This isn't a retro recreation but rather an exact replica. Awesome.
BMW is no stranger to the annual Concorso d'Eleganza Villa d'Este. The German automaker has a history of unveiling stunning one-off concepts at this event, and typically they pay homage to past BMW icons. This year, however, BMW did something a little different by re-creating a concept car it originally unveiled back in 1970 at the Geneva Motor Show. Introducing the BMW Garmisch. But what's a Garmisch? It's the name of a German ski town that hosted the 1936 Winter Olympics and is actually fairly close to BMW's hometown of Munich.
The original BMW Garmisch concept was designed by none other than Marcello Gandini for Bertone. Gandini is the wedge design pioneer who penned the likes of the Lamborghini Miura, Countach, and Lancia Stratos, among many others. Starting with a BMW 2002tii, Gandini and his team spent four months altering the coupe's design and the result was pretty incredible.
To celebrate the five decades that have since passed and Gandini himself, BMW figured it was time to recreate the original concept with this faithful recreation.
"Marcello Gandini to me is one of the grandmasters of car design, and his cars always have been an important source of inspiration for my work," says Adrian van Hooydonk, senior vice president of BMW Design. "Building the BMW Garmisch for a second time gave us the opportunity to pay tribute to Mr. Gandini, recall one of his lesser-known cars and highlight Bertone's stylistic influence on the evolution of BMW design."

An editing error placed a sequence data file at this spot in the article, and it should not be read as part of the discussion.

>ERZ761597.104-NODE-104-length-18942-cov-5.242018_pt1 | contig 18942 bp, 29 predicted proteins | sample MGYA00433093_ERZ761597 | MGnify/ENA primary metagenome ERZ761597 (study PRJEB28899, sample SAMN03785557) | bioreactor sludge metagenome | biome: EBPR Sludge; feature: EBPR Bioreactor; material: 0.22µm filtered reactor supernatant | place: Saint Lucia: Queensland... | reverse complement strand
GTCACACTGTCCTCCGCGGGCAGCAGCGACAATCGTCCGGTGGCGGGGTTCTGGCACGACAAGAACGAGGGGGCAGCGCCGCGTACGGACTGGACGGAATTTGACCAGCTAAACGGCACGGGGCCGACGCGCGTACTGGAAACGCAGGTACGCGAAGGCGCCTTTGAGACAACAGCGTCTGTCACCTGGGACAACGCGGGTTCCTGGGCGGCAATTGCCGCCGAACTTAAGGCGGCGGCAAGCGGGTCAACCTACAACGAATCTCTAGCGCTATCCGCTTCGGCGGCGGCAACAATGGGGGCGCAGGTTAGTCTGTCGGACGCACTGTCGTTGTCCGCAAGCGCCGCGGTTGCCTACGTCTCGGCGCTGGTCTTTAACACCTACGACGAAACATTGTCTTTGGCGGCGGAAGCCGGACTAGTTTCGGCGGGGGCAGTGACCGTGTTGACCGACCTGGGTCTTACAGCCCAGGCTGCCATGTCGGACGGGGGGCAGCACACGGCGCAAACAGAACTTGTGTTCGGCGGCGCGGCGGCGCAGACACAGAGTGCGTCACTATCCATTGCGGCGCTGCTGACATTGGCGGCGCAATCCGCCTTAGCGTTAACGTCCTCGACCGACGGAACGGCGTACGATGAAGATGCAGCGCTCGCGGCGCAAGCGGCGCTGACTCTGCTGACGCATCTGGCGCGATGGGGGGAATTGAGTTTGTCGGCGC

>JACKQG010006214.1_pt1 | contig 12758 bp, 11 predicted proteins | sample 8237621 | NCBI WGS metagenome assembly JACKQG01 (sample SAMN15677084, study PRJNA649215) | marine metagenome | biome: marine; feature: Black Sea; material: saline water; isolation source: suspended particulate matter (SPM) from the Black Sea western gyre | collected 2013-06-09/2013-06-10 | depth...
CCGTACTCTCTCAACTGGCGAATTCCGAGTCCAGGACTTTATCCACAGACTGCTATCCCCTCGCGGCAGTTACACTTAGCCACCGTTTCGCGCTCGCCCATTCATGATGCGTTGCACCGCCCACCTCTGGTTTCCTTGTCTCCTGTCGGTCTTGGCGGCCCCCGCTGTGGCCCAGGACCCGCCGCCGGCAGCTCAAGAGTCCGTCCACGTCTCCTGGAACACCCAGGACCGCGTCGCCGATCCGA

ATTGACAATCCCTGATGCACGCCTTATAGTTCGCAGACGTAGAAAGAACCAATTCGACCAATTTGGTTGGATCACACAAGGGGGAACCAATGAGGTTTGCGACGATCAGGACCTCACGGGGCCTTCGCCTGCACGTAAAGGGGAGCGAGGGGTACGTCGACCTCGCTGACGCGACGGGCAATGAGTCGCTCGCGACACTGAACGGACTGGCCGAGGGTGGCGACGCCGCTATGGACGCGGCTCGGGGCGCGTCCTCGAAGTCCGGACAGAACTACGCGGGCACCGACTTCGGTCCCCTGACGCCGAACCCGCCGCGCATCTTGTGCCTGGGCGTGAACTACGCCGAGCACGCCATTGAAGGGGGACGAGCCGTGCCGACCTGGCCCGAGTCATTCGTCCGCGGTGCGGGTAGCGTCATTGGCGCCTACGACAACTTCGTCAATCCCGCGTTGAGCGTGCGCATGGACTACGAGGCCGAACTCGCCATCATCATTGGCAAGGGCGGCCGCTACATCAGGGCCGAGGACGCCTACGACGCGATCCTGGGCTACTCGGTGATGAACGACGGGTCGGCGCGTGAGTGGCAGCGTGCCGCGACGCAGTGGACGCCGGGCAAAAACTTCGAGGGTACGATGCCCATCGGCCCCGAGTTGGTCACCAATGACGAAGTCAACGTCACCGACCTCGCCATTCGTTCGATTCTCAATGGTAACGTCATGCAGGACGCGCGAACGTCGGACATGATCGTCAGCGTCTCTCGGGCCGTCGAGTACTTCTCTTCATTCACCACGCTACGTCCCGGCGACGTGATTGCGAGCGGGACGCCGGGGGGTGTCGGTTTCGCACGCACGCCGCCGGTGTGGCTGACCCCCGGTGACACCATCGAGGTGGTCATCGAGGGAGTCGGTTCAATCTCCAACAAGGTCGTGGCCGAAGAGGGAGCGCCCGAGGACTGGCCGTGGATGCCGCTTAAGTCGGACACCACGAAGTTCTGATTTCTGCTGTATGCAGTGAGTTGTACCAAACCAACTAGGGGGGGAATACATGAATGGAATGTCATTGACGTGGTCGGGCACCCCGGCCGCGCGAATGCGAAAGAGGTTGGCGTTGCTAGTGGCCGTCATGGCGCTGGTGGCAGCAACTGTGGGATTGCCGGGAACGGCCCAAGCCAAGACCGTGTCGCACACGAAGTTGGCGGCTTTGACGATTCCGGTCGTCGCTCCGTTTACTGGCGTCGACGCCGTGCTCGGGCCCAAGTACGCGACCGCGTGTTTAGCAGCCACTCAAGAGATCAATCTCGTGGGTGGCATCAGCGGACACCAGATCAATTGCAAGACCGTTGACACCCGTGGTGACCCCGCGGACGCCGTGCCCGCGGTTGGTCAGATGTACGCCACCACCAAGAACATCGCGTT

BMW even used an original 2002 chassis as a starting point for the new car in order to create the best replicate possible.
Take note of distinctive Gandini-inspired styling elements such as that new interpretation of BMW's kidney-shaped grille, square and glass-covered headlights, and a honeycomb mesh design for the rear window. Other insanely cool styling bits include the vertically-oriented radio and ventilation controls, and a huge letterboxed vanity mirror for the front seat passenger. BMW did, however, utilize some modern day tech in this project, specifically 3D printing.
The now 80-year-old Gandini contributed to the recreation thanks to his excellent memory of the original project. Many parts were created using this technology but everything was still assembled by hand in Turin, Italy – the same place where the original Garmisch was built all those years ago.